Higher Education in the United States of America
The programme of studies in the elementary school includes English, Arithmetic, Geography, History of the USA, Natural Sciences and, besides, Physical Training, Singing, Drawing, Wood or Metal Work, etc. Sometimes they learn a foreign language and general history. Beside giving general education some high schools teach subjects useful to those who hope to find jobs in industry and agriculture or who want to enter colleges or universities. After graduating from secondary schools a growing number of Americans go on to higher education.
The students do not take the same courses. During the first two years they follow a basic programme. It means that every student must select at least one course from each of the basic fields of study: English, Natural Sciences, Modern Languages, History or Physical Training. After the first two years every student can select subjects according to his professional interest. The National Government gives no direct financial aid to the institutions of higher education.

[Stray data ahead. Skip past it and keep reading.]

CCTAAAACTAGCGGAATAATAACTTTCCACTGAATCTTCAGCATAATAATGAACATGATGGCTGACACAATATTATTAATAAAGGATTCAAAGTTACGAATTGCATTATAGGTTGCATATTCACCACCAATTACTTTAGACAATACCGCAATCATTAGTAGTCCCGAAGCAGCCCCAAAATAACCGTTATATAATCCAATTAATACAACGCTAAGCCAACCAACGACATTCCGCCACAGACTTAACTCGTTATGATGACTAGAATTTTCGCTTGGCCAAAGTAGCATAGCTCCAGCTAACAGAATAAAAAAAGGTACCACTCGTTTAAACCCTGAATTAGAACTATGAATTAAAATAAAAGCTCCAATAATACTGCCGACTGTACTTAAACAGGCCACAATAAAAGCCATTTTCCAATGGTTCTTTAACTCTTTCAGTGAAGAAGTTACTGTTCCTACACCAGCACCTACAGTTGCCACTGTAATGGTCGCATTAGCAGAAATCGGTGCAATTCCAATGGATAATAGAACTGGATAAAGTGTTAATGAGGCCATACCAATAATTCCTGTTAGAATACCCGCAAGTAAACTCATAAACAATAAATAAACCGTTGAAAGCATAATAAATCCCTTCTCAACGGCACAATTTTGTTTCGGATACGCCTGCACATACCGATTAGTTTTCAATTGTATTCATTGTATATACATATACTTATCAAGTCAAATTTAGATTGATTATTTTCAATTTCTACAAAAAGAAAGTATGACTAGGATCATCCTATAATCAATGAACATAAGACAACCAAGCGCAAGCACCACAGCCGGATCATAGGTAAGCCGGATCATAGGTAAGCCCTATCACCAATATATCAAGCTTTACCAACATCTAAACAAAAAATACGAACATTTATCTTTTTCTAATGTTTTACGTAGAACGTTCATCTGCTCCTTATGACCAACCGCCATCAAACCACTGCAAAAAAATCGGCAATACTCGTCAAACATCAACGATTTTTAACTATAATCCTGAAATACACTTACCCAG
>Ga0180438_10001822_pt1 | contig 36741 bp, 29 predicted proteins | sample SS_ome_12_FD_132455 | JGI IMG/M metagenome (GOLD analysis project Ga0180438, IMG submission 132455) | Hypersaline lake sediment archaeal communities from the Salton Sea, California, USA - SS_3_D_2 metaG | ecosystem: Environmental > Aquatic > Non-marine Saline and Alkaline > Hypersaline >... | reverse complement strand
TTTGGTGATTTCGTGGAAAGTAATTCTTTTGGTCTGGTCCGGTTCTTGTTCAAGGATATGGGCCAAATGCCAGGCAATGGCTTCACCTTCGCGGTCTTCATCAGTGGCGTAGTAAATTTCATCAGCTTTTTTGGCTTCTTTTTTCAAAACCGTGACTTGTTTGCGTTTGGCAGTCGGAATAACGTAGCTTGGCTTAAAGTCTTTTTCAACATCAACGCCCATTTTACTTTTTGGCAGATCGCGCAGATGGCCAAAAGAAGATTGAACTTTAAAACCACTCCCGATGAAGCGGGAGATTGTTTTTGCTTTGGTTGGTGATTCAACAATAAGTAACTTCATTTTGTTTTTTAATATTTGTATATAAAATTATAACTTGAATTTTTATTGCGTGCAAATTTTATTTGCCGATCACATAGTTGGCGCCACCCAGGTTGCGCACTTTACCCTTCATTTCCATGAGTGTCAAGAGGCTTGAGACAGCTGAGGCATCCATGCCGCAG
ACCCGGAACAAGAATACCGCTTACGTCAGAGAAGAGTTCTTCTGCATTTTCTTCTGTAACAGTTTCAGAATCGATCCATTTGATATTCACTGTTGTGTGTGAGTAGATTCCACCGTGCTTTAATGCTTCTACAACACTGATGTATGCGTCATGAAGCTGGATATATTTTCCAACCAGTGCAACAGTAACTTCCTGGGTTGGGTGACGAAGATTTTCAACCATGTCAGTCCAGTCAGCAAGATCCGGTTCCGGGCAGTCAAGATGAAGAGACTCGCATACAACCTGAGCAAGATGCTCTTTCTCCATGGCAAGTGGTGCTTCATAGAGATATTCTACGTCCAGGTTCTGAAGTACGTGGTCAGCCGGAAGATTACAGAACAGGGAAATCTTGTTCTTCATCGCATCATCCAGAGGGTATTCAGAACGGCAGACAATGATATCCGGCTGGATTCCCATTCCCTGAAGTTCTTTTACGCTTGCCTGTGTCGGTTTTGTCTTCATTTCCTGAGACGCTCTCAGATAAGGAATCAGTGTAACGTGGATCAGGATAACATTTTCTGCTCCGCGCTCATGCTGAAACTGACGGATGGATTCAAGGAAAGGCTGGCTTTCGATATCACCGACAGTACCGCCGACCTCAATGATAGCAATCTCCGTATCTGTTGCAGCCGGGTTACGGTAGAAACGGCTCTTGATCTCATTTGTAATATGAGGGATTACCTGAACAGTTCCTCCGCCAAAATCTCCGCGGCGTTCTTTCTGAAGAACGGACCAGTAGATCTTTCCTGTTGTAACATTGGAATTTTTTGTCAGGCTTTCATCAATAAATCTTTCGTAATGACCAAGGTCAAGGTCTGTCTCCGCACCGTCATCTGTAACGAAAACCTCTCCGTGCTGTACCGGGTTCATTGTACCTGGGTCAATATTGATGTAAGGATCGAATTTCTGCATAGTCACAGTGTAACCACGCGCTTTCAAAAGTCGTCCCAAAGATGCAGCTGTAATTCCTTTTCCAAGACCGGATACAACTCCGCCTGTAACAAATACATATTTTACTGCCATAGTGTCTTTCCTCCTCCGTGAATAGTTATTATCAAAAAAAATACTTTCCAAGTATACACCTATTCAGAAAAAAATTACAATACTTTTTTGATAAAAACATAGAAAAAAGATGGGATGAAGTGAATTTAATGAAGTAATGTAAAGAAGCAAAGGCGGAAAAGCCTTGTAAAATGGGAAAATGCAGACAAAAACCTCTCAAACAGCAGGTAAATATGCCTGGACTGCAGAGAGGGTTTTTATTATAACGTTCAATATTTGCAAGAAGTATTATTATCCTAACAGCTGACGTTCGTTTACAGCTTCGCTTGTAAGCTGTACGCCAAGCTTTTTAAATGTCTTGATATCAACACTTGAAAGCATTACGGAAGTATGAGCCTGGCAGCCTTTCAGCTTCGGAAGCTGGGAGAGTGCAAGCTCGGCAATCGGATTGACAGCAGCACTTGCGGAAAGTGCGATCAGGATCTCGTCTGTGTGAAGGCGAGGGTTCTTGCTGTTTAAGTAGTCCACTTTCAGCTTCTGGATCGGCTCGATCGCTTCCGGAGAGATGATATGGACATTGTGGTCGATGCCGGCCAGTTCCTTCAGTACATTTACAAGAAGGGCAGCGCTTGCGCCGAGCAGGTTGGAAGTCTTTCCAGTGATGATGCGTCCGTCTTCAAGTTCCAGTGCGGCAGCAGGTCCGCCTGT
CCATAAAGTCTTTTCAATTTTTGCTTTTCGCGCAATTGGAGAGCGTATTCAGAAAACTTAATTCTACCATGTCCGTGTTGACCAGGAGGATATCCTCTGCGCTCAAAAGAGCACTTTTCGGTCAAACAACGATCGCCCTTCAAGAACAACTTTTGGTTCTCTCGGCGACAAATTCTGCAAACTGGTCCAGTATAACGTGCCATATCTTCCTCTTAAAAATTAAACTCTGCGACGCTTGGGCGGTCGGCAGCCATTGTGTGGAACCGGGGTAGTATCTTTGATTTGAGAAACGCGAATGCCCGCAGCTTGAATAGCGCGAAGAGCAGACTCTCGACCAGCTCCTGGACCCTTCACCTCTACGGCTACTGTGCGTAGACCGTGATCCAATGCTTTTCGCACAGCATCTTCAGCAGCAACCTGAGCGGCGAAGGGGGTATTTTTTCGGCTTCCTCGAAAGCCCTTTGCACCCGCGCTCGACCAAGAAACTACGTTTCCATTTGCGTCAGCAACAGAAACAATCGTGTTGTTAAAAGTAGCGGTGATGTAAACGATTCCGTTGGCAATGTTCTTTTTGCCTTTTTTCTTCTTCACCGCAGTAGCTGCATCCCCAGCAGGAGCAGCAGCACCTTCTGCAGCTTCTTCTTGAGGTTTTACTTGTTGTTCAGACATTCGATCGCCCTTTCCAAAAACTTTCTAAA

Students must pay a tuition fee. This creates a financial hardship for some people. Many students have to work to pay their expenses. The Americans place a high value on education. That’s why Kennedy said, “Our progress as a nation can be no swifter than our progress in education. ” In the United States there are 12 years of mandatory schooling. The first eight are solely referred to by numbers (e. g. 1st grade, 5th grade) so students may be referred to as 1st graders, 5th graders, etc.
Grades 9 through 12 (high school) have alternate names for students, namely freshman, sophomore, junior and senior. A freshman is a first-year student in college, university or high school. A sophomore is a second-year student. A “junior” is a student in the penultimate (usually third) year and a “senior” a student in the last (usually fourth) year of college, university, or high school. A college student who takes more than the normal number of years to graduate is sometimes referred to as a “super senior”.